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Harry D. Cup

Harry D. Cup (Michael Christian) grew up in Elyria, Ohio, a small town outside Cleveland, and began acquiring radio experience while still in high school. Following graduation, he went on to attend Purdue University on a football scholarship but had to quit to help support his family after the death of his father.

Through the years, he worked his way up as a talk show host at numerous stations across the country. In 1979, while working in Cleveland, his life was threatened because of his conservative views and, as a result, he moved to Florida and took the evening shift on Orlando’s WDBO.

In 1981 Harry left Florida for about a year and worked at WCAU-AM in Philadelphia, then returned to Orlando to replace Bud Brewer as evening talk host on WKIS. In 1983 the Florida Radio Network (FRN), owned by the parent company of WKIS, began syndicating his show across the country in the 7 to 11 P.M. time slot.  When he left Orlando, he moved on to Tampa Bay talker WPLP in Pinellas Park.

Over the years, he occasionally stepped beyond his radio microphone, like the country song “Green Grows the Valley” he recorded in 1968 under the name Mike Adams. In 1980 he wrote and recorded “Sick Americans” b/w ”Love Letter” for Silver Pelican Records. The A-side was a spoken word “condemnation of America’s ills” protest recording of sorts, a contrast from Byron McGregor’s hyper-patriotic 1974 hit “Americans.”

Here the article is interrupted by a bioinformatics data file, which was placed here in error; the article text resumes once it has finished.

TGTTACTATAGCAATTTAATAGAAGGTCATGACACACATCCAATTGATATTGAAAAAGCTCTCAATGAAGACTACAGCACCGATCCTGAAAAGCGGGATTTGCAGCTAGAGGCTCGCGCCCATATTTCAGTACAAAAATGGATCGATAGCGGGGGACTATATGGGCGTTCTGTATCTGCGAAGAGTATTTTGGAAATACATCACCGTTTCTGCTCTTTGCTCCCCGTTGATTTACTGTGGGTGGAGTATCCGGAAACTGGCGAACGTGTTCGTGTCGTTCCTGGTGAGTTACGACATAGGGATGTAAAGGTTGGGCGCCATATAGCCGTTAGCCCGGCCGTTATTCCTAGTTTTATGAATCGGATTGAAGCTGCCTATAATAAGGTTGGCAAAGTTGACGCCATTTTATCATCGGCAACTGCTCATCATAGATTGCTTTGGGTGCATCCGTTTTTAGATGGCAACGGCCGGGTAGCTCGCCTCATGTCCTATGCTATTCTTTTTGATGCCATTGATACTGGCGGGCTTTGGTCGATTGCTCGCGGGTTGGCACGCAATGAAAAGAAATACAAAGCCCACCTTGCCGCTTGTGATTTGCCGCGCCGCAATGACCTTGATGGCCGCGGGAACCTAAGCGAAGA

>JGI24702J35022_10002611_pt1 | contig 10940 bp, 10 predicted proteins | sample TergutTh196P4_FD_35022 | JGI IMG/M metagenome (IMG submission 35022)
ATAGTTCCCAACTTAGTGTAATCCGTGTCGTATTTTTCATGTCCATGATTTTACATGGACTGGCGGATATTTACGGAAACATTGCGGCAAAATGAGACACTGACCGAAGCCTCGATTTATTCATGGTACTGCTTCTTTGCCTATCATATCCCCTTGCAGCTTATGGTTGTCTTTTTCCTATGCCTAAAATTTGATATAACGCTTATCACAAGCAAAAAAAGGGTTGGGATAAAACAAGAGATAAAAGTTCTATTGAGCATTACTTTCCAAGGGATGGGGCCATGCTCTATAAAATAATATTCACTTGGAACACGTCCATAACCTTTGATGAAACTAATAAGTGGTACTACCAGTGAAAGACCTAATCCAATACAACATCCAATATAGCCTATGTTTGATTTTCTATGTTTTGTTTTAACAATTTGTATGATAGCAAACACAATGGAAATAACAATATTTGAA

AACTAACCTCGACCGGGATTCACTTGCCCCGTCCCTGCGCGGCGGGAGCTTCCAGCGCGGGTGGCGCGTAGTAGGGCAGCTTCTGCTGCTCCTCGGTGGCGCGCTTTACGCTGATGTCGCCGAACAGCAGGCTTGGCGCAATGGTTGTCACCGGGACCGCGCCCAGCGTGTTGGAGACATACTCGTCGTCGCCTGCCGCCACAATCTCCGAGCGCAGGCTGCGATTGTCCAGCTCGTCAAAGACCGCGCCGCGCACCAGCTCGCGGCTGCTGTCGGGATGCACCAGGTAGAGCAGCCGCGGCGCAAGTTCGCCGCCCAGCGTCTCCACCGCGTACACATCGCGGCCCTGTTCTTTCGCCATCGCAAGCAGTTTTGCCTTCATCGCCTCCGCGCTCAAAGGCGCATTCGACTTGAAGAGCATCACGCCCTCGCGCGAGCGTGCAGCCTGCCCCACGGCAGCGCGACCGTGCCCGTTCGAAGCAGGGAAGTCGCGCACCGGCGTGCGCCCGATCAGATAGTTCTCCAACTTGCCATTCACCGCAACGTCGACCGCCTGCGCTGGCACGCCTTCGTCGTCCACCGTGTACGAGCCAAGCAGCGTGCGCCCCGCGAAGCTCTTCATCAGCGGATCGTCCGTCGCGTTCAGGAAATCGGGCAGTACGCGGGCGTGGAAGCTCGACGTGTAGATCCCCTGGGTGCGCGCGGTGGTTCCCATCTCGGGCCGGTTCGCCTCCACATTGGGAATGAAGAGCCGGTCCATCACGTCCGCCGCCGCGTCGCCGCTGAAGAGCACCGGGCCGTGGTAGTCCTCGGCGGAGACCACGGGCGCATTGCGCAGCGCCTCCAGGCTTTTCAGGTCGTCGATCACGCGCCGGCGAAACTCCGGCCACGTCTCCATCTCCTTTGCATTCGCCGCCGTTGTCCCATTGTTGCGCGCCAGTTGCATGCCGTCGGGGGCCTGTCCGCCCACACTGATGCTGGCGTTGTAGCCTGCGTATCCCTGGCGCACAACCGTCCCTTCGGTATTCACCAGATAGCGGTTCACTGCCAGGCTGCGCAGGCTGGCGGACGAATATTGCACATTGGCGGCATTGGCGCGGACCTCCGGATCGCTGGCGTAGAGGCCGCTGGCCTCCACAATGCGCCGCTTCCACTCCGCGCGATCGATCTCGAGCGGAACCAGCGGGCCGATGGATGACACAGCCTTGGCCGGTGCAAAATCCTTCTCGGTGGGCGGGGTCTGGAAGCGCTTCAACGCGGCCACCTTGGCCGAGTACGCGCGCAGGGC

Harry met his wife, Barbara, in 1974 at Cypress Gardens in Winter Haven. He was doing one of his radio shows there and she was a champion swimmer who performed in the attraction’s daily ski shows. Three weeks later, they were married. He adopted her daughter and the couple eventually moved to Polk City where they opened a horse ranch for handicapped children.

By 1998, Harry was out of radio but still in demand for voiceover work. He also had health issues and his doctors told him he needed quadruple bypass surgery. Taking their advice, he had the procedure done. But even after that, his heart continued to give problems. Then, on January 5, 2000, he passed away from complications of heart disease at Lakeland Regional Medical Center. He was 63.

Station History

1979 - 1986 Other Central Florida Stations (On Air Personality)

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